Stanford Newspaper Reporter Arrested While Covering Demonstration Against Israel's War On Gaza

Stanford Newspaper Reporter Arrested While Covering Demonstration Against Israel's War On Gaza
Stanford University's Main Quad, where the president's office is located (Credit: Wally Gobetz)

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A reporter for Stanford University’s student newspaper The Daily was arrested and “falsely imprisoned on $20,000 bail” in violation of their rights, according to the publication. 

On June 5, several Stanford students engaged in an act of civil disobedience and occupied President Richard Saller’s office at 5:30 a.m. Students demanded that the university divest from any companies “that provide material and logistical support to Israel’s current military campaign” in Gaza. 

Students also called on university administrators to drop the charges against those who had engaged in activism against the Israeli government’s war on Gaza. They refused to leave until their demands were met. 

As The Daily reported, police responded a couple of hours later. Twelve students were arrested, along with one of the newspaper’s reporters, who had a press pass and wore “Stanford Daily attire.” They were taken to Santa Clara County Jail.

Stanford administrators quickly announced that all the students arrested were suspended, and if any of the students were seniors, they would be denied graduation. The university shut down all peaceful encampments on campus (including a pro-Israel vigil)—effectively retaliating against the entire student body by curtailing their freedom of assembly.

The reporting from The Daily formed the basis for national and international news media coverage. Yet a day later, the newspaper’s arrested reporter, who was not a participant in the action, is still facing charges. (It is unclear if they were released from jail.) 

Editors for the university’s newspaper condemned the actions of police and university administrators, who violated their reporter’s First and Fourth Amendment rights. 

“The Daily received advance notice of the protest around midnight on June 4, but without details on its location or nature,” the editors recalled. “Organizers told reporters to meet them at a central location before a protest they described as likely to lead to arrests.” 

“Two reporters received permission from editors to cover the demonstration, and were actively communicating with editors prior to and during the protest. Editors explicitly instructed our reporter to comply with any instructions from police officers.”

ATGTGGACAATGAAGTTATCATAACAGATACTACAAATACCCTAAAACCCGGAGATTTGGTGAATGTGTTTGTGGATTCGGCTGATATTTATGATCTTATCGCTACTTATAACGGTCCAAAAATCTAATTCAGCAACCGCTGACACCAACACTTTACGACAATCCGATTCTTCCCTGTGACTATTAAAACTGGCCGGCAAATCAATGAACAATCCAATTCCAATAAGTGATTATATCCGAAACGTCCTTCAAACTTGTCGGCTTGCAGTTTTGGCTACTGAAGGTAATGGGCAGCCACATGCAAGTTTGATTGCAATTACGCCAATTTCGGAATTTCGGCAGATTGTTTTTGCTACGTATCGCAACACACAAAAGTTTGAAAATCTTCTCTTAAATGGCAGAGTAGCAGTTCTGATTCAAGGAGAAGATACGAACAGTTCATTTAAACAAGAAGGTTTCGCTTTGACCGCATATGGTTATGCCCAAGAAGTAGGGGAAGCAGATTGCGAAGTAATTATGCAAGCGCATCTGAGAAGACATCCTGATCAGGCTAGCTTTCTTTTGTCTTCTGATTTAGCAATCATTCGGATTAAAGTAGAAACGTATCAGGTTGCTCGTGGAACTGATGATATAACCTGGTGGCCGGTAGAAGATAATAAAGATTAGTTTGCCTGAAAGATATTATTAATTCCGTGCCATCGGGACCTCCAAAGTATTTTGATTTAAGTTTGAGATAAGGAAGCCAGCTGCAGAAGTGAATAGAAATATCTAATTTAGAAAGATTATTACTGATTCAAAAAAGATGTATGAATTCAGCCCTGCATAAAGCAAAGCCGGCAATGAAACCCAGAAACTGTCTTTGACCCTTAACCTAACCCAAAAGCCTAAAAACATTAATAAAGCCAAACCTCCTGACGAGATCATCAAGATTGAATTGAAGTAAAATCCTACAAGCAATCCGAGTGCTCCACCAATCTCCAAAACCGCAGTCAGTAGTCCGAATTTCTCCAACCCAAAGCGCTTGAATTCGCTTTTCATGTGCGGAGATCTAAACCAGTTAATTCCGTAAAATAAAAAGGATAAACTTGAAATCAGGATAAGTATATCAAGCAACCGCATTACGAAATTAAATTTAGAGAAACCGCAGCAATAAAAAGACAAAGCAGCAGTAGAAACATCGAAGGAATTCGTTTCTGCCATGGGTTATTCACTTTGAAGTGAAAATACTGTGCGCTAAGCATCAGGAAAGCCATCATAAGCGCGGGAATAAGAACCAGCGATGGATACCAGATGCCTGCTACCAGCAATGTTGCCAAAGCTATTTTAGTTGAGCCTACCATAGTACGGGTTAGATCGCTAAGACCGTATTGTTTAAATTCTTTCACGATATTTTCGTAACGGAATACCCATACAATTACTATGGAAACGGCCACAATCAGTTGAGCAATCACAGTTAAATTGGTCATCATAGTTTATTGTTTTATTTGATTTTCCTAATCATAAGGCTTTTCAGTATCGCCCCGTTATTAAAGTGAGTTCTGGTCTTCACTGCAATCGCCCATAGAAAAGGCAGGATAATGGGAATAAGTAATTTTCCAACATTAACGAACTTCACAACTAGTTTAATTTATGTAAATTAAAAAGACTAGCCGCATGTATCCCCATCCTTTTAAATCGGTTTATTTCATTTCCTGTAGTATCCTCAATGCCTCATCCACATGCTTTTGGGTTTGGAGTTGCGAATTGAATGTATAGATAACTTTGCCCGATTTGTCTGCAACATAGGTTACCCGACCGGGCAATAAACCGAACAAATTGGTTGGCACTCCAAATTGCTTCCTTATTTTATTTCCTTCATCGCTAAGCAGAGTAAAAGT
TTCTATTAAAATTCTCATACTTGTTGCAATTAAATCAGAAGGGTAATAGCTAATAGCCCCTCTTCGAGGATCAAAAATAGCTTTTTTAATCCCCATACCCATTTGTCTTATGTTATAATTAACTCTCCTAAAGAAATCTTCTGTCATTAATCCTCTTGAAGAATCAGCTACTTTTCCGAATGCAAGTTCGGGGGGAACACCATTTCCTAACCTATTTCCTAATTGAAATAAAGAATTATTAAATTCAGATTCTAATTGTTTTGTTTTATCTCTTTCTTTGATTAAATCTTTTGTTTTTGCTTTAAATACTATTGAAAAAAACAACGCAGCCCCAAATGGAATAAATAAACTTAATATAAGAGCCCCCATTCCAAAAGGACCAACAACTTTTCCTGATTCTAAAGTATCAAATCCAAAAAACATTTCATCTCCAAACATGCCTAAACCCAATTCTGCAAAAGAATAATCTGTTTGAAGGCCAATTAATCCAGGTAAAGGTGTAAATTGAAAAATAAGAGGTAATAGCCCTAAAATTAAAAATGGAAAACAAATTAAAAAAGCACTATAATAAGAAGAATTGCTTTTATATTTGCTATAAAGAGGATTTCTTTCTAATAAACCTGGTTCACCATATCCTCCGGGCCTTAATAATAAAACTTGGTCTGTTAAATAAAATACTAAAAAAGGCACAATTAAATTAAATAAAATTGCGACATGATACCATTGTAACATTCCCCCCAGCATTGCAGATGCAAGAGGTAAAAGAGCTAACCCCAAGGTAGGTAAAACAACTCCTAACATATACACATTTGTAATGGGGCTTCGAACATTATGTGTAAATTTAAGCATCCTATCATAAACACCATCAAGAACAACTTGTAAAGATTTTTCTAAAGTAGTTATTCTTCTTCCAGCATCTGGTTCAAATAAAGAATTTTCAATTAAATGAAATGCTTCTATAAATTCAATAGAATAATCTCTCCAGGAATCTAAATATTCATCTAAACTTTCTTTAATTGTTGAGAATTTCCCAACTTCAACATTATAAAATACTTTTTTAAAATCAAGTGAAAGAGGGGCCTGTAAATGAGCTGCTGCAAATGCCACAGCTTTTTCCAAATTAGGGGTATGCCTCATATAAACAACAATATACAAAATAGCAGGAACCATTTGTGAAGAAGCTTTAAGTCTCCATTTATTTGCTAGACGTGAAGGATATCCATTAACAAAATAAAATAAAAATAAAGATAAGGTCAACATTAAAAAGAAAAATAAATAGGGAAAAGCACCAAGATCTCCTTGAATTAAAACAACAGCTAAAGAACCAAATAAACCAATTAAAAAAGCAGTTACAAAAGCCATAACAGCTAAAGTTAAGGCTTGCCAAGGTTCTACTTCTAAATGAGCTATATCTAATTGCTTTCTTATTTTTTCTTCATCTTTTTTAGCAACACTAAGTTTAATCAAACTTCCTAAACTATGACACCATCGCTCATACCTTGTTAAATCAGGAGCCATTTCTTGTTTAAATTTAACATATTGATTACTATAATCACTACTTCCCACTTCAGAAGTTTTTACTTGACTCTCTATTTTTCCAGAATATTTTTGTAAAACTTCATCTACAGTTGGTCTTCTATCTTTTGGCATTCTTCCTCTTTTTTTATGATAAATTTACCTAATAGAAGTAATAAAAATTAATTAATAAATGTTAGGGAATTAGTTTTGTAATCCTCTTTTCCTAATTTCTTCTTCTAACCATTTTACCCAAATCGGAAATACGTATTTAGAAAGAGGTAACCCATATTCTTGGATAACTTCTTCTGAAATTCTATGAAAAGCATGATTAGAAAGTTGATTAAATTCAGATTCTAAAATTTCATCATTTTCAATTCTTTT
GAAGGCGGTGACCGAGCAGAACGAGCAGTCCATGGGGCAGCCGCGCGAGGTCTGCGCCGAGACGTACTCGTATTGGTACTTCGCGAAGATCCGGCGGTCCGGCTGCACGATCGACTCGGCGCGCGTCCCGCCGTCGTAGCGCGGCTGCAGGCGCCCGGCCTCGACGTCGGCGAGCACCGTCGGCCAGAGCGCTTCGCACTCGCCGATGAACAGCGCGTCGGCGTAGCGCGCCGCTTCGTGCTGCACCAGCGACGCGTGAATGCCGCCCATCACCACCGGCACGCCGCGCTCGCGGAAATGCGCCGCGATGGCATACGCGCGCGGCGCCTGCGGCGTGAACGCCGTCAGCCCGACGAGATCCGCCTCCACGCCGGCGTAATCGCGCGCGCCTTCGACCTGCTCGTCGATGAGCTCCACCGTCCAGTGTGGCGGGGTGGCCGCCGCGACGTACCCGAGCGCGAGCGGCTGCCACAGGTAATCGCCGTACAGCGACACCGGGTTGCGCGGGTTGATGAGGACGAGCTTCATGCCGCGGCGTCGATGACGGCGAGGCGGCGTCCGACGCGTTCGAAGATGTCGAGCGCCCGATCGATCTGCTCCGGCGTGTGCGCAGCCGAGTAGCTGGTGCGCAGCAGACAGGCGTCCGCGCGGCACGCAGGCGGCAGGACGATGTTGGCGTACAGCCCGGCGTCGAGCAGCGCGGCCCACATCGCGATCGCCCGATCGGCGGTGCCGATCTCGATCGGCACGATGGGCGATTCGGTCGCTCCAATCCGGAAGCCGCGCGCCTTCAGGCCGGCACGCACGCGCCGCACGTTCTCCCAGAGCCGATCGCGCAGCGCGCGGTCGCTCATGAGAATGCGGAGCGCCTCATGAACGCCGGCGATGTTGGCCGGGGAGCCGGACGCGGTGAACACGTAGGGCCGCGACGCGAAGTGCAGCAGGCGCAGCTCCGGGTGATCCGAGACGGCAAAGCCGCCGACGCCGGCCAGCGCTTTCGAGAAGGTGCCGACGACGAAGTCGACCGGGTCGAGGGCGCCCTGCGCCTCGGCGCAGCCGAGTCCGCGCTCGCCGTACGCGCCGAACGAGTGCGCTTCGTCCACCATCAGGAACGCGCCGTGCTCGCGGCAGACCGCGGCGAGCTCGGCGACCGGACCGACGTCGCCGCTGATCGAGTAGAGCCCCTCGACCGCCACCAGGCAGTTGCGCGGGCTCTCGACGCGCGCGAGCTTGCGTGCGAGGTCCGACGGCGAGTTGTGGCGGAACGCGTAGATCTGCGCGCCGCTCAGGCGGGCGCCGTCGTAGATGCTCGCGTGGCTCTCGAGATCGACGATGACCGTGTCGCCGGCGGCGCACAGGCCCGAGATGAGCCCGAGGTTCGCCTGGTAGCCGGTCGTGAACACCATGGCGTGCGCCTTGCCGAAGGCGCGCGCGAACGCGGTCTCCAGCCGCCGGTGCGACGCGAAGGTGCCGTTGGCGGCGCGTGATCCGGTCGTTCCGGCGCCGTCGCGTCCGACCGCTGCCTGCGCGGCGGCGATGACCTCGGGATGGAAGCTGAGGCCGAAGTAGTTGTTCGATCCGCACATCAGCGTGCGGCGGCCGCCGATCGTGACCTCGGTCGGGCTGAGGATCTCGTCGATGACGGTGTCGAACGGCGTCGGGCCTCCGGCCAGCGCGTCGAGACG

“Police entered the building shortly after 8 a.m. and arrested protesters, as well as the Daily reporter, who told arresting officers he was in the building to report on the protest and displayed his press pass,” the editors added. 

Ashanti Blaize-Hopkins, the president of the Society of Professional Journalists (SPJ), said the arrest was “completely unacceptable.” She pointed out that California law requires that police allow journalists to “cover instance of civil unrest without interference. This includes journalists working for campus media outlets.” 

The arrest of The Daily’s reporter is part of a troubling pattern in the state of California, which Freedom of the Press Foundation deputy advocacy director Caitlin Vogus outlined back in May. 

“On May 6, 2024, police arrested independent videographer Sean Beckner-Carmitchel as he was filming the detention of protesters on the University of California, Los Angeles, campus.”

“Just days earlier,” Vogus recounted, “police threatened reporters at the Daily Bruin student newspaper with arrest while they were covering the UCLA encampment and denied them access to areas where protests were occurring.”

At Cal Poly Humboldt, a reporter named Adelmi Ruiz was livestreaming when police detained her for "interfering with a crime scene." She told police that she was press, and it was her job to cover the police response to the protest. "Find a different job if this causes you to break the law," an officer replied.

The Associated Press reported on May 2 that more than 2,000 people who engaged in antiwar demonstrations on college or university campuses have been arrested.

No one would dispute that reporting on nationwide student protests is newsworthy. However, dozens of reporters have experienced incidents, where they were arrested, detained, or threatened with arrest. 

Student reporters, who are training to become journalists, have bore the brunt of crackdowns on media access to protests or civil disobedience actions. Sometimes administrators have denied students access to press briefings while simultaneously welcoming local news reporters interested in updates on campus protests.

There was a second reporter for The Daily, who was arrested. She apparently was a news managing editor for the publication, and they were not present to report for the newspaper. Editors promised to discipline her for failing to disclose her plans to participate in the action. 

One day after police and university administrators arrested students and cleared the university’s encampment against the war on Gaza, the Israeli military launched an attack on a school run by the United Nations Relief and Works Agency (UNRWA).

At least 40 people, many of them women and children, were killed. The school was a shelter for Palestinians displaced by the war, and Al Jazeera English reported that part of the weapon used was manufactured in the U.S. by Honeywell. 

The New York Times also published a report on Sde Teiman base that added to the body of evidence that the Israeli military has been systematically torturing Palestinian detainees.